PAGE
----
Ruth Goodman wanted to spur debate by taking her own life.
At 91 years old, living alone in her Vancouver home, she was not terminally ill. Although she suffered from Crohn’s disease, by most standards, for someone just nine years short of a century in age, she was healthy and happy.
She had just renewed her licence to drive in December. She loved her grandchildren, family and friends, and going to the library to read. She was not depressed, and she was thinking clearly.
But she had made her choice about 25 years ago, shortly after her husband died. Before her body wore out, before she became dependent, before she lost her ability to choose, she would commit suicide. And so in late January, while gathered with family in Vancouver, she told them, “it’s time to write the letter.”
“I am a 91-year-old woman who has decided to end my life in the very near future. I do not have a terminal illness; I am simply old, tired and becoming dependent, after a wonderful life of independence,” she wrote. “By the time people read this, I will have died. I am writing this letter to advocate for a change in the law so that all will be able to make this choice.”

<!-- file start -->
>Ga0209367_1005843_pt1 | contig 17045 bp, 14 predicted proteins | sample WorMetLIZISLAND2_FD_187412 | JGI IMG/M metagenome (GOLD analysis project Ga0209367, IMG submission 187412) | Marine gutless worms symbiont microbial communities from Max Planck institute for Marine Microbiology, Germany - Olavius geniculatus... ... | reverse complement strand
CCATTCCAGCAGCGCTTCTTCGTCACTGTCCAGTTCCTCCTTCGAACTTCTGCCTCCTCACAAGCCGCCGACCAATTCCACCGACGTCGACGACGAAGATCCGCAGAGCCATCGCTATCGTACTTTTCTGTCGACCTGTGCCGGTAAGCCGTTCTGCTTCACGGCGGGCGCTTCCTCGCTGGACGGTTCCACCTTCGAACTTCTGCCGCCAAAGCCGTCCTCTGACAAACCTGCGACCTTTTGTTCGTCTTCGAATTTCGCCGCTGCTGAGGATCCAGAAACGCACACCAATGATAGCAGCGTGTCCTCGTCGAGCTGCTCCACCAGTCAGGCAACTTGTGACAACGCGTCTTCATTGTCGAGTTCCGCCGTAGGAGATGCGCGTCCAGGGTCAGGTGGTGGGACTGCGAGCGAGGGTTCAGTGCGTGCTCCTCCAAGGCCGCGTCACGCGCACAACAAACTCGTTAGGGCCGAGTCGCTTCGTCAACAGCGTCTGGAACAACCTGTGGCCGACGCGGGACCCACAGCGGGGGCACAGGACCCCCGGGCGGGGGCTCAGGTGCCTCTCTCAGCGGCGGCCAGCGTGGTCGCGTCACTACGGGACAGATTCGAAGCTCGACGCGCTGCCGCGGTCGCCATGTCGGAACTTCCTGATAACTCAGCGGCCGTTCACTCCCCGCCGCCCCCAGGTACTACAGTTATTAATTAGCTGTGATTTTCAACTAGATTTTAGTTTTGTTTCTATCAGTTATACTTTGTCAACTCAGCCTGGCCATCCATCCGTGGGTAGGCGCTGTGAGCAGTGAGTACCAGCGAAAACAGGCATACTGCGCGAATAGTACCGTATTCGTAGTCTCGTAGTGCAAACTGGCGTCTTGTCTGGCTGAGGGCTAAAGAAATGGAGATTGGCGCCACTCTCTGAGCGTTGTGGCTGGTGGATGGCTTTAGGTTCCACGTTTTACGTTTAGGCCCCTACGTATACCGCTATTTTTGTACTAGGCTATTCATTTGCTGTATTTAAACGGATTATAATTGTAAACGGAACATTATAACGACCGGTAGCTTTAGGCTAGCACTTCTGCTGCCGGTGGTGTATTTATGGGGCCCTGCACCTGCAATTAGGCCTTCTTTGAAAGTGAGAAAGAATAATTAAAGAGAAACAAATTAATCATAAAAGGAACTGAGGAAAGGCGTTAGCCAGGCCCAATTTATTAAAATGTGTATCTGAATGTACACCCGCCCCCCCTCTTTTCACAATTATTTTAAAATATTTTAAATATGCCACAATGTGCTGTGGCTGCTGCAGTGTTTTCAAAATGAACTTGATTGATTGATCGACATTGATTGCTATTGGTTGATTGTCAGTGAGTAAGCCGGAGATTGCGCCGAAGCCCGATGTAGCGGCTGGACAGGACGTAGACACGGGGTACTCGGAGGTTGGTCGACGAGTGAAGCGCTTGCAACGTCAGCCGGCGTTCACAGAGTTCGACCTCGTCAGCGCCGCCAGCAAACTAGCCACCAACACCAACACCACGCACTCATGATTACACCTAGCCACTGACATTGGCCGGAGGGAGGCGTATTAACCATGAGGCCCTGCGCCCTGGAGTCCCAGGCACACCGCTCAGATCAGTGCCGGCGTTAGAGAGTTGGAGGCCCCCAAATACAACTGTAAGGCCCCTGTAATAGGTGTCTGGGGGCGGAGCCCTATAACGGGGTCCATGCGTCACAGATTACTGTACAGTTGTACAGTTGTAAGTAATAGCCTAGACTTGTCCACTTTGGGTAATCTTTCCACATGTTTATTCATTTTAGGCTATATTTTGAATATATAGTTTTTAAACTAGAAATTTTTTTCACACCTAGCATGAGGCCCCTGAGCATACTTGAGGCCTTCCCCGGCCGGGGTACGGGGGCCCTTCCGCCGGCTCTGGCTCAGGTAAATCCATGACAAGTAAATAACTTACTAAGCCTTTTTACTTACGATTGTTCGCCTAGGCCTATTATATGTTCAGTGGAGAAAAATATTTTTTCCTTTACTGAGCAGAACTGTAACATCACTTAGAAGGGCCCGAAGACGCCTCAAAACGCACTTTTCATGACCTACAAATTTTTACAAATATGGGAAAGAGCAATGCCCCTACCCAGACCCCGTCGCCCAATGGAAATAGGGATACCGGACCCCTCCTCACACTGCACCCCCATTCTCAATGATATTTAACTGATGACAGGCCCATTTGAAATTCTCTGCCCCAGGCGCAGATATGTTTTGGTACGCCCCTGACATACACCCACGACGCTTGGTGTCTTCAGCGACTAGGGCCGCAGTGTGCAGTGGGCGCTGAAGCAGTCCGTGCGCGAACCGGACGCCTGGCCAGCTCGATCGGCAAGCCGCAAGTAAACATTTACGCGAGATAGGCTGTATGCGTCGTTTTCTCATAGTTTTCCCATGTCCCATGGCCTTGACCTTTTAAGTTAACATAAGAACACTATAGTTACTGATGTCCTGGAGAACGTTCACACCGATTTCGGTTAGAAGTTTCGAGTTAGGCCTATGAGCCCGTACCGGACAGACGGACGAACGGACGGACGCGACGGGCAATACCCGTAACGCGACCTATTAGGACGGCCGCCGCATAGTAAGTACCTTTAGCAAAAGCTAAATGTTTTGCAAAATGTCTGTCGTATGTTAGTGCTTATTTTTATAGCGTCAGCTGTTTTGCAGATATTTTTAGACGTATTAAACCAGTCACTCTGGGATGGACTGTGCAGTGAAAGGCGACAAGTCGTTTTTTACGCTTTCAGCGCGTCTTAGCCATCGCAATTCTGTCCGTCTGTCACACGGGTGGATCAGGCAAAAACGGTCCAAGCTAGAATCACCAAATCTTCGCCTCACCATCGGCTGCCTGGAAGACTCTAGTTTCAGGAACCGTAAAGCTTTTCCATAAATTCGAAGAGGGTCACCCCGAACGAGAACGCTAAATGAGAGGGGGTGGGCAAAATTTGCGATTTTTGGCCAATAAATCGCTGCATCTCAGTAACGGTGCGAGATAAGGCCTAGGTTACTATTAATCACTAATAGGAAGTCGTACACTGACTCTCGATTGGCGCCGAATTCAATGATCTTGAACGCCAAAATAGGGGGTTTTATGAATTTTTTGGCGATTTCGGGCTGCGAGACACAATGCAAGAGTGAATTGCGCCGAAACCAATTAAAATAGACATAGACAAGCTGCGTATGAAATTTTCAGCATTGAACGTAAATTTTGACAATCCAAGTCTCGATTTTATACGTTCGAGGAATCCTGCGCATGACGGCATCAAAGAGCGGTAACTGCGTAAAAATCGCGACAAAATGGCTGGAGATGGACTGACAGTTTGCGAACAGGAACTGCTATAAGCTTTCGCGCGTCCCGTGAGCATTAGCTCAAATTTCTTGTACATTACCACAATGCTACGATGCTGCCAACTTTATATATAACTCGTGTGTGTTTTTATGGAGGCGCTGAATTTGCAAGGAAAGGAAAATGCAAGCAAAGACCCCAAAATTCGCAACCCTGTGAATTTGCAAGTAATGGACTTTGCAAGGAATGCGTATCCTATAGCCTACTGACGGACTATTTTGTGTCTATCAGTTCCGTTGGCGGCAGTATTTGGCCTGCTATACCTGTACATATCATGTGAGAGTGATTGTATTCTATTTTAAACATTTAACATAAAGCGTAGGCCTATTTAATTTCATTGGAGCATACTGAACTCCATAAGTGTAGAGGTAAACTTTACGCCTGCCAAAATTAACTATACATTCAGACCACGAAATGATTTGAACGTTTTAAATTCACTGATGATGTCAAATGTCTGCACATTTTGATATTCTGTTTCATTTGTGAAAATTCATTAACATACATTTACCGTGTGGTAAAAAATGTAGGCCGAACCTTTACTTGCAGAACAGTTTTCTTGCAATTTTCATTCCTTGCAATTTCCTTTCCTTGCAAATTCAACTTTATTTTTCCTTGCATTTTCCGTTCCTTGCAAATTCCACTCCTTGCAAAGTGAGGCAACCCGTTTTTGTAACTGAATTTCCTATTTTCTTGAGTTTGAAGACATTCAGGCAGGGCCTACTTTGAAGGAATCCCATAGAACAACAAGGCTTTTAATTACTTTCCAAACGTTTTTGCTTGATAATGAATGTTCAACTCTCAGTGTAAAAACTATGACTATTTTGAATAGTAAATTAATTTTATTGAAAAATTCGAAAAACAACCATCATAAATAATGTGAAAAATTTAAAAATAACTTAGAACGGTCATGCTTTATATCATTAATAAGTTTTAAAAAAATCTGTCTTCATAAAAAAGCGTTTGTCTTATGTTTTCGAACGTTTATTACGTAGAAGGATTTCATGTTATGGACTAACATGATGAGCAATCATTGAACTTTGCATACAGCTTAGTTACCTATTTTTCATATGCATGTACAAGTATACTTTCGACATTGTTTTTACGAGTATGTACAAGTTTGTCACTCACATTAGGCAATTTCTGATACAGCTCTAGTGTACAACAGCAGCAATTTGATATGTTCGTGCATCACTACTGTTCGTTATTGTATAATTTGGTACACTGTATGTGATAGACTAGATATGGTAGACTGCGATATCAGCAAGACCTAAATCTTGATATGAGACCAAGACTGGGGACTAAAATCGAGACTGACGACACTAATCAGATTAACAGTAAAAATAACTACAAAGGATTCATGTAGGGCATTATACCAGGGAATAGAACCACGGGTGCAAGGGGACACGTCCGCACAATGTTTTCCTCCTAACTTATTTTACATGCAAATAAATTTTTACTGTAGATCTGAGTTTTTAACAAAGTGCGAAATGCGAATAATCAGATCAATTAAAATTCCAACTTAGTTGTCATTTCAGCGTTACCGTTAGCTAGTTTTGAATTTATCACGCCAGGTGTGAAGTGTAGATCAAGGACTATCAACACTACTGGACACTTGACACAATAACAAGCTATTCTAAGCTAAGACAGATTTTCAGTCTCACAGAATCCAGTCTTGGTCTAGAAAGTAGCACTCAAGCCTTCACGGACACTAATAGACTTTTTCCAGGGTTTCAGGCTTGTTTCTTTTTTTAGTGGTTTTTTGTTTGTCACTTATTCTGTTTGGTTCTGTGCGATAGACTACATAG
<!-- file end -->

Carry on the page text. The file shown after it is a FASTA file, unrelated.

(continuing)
I do not have a terminal illness; I am simply old, tired and becoming dependent, after a wonderful life of independence
On Feb. 2, after organizing her affairs and tidying up at home, Ruth Goodman took a lethal dose of a barbiturate she had obtained by herself in South America, and she died alone, her family says. At his mother’s request, Toronto architect Dean Goodman submitted her letter to a national newspaper.
In an interview Saturday, Dean Goodman talked about his mother’s life, and explained how she became increasingly committed to her choice.
Ruth Goodman was from New York, and was a lifelong activist for personal freedoms, her son said. The Goodmans moved to Vancouver from Seattle in 1966, in protest of the Vietnam War and racism in the United States.
In Vancouver Ruth Goodman worked at an abortion clinic and supported women’s rights, and she was actively involved in B.C. Civil Liberties Association causes. Later in life she joined the Australian right-to-die group, Death with Dignity.